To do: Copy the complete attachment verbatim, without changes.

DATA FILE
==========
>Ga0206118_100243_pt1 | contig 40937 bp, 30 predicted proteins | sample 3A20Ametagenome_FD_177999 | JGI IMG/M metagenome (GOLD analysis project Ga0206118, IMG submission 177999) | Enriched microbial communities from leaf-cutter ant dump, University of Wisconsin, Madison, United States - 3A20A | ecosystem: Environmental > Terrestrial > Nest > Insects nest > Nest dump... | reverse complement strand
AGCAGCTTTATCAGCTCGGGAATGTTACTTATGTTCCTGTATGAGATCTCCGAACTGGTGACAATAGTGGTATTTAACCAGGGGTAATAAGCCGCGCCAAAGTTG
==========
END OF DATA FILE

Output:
>Ga0206118_100243_pt1 | contig 40937 bp, 30 predicted proteins | sample 3A20Ametagenome_FD_177999 | JGI IMG/M metagenome (GOLD analysis project Ga0206118, IMG submission 177999) | Enriched microbial communities from leaf-cutter ant dump, University of Wisconsin, Madison, United States - 3A20A | ecosystem: Environmental > Terrestrial > Nest > Insects nest > Nest dump... | reverse complement strand
AGCAGCTTTATCAGCTCGGGAATGTTACTTATGTTCCTGTATGAGATCTCCGAACTGGTGACAATAGTGGTATTTAACCAGGGGTAATAAGCCGCGCCAAAGTTG